Radians and Degrees
angles are based on the following theorem: In similar figures, corresponding
angles are equal.
Similarity of triangles can be used, for example, to measure the height of a
But because angles are preserved during rotation, it is therefore better to use
a circle instead of triangles or other polygons to measure angles.
Consider a sector of a circle,
Take the ratio a/r
as a measure of angle A. This is the "most natural" measure of
angles, with the unit being the angle for which the length of arc a equals the
radius, namely, a = r. This unit is called a radian (from "an arc having
the length of a circle's radius").
But this definition has a serious drawback. What is the measure of a
right angle? It is 1/4*circumference/radius of a circle. But what is
this ratio, circumference/radius?
This last question happened to be difficult. (To know more about it,
read about the history of pi, for example, see Petr Beckmann's little book, History
of Pi (1970).) The methods of computing the ratio and
circumference/radius, that were accurate enough to make radians practical were
not developed until the seventeenth century.
Another way of measuring angles was invented in Babylon (which is at present located in northern Iraq) more than 3,500 years ago.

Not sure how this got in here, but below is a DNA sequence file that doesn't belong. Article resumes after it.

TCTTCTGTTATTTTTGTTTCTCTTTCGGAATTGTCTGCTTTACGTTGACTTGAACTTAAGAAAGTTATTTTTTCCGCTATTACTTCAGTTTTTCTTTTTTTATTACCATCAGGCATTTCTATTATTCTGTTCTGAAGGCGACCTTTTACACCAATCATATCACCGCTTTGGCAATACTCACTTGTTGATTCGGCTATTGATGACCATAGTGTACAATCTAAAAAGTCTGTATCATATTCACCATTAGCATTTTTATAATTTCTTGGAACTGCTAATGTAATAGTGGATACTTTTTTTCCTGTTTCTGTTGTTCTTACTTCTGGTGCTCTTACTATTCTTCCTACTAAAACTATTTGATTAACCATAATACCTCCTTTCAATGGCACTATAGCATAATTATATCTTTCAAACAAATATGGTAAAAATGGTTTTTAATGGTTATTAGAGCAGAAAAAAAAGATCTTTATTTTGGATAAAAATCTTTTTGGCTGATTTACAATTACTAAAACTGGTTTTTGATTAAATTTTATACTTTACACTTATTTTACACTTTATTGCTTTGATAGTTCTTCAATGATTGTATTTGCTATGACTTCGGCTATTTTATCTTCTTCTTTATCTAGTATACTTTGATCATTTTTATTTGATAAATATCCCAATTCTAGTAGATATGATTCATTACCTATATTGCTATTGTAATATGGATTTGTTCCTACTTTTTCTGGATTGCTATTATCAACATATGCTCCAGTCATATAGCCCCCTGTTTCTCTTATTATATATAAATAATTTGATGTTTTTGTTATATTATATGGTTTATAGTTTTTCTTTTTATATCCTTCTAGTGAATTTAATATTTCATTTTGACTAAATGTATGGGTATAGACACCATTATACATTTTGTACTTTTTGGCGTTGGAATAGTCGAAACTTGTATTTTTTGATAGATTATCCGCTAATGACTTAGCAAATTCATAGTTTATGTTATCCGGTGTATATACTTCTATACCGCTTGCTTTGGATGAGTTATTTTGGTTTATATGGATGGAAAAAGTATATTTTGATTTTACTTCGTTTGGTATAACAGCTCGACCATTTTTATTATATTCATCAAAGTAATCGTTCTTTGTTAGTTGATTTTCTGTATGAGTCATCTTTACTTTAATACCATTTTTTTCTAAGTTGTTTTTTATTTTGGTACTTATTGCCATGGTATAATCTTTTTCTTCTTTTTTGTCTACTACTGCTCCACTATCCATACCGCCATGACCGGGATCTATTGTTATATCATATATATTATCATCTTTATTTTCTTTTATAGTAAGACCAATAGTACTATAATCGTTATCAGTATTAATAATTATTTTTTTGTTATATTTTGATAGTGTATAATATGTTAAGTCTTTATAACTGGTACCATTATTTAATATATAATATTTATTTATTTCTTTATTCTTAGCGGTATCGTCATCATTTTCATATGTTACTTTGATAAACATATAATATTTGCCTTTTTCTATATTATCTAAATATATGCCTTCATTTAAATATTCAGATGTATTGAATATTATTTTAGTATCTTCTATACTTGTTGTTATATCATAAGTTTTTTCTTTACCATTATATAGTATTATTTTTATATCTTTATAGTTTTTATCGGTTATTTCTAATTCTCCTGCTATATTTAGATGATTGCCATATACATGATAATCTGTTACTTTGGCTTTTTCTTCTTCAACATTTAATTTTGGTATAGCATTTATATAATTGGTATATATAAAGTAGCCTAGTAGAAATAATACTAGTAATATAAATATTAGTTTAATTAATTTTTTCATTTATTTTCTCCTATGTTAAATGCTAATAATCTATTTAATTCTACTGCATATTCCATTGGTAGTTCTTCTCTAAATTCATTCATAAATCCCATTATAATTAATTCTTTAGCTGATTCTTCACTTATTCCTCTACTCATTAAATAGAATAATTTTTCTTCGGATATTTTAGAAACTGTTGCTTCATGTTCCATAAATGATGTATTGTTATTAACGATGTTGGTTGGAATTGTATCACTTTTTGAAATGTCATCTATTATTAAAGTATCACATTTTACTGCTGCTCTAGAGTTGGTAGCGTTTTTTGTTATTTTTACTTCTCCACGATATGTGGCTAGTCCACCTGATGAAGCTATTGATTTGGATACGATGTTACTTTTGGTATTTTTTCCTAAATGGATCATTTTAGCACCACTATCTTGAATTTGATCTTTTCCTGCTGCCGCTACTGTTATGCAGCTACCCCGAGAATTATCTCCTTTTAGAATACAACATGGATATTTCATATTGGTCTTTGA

They first divided the circumference of a circle into 6 parts (this is
easy with a compass). Then they divided each part into 60 smaller
parts, which we now call degrees (they used base 60). When smaller
units were needed, they kept dividing each bigger unit by 60. So now
we have 1 degree = 60 minutes ("minute" means "small" in
Latin), and 1 minute = 60 seconds ("second small parts"). In
this way, the Babylonians bypassed the need for finding the ratio
The Babylonians' way of measuring angles was so successful that we still use
it. It even survived the introduction of the metric system, where
ratios of units are powers of 10 and not 60.
So why do we use radians at all?
In calculus, the most important concept is the rate of change (a derivative).
And the trigonometric functions sine, cosine, and others play a crucial
role in scientific applications of calculus.
Let's look at the following problem: y = sin(x). If x is measured in
degrees, the answer is (approximately),
= 0.0174532925*cos(x) (= 2π/360*cos(x))
(Not very pretty!)
But when x is measured in radians, the answer is exact,
And this is the reason
for using radians in most scientific calculations.
On the other hand, degrees are still preferred when actual measurements are
Write one radian in degrees, minutes, and seconds.
Set Mode to Degree.
(You will find
radian, r, in 2nd ANGLE 3:r)
(You convert to
degrees, minutes, and seconds with ►DMS in 2nd ANGLE 4: ►DMS)
Cut out a circle from poster board, or a large index card. Cut it
into 7 sectors. Six of them should have a central angle of 1 radian; the
remaining one is (approximately) 2/7 of a radian. Next, divide 1
radian (one sector) into these parts: 1/2, 1/4, 1/8, 1/8. Label all
the parts on one side with their measure in radians, and on the other side in
degrees and minutes.
Play with these pieces to become familiar with the meaning of one radian and
Webpage implementation by Elizabeth K. White l last modified : August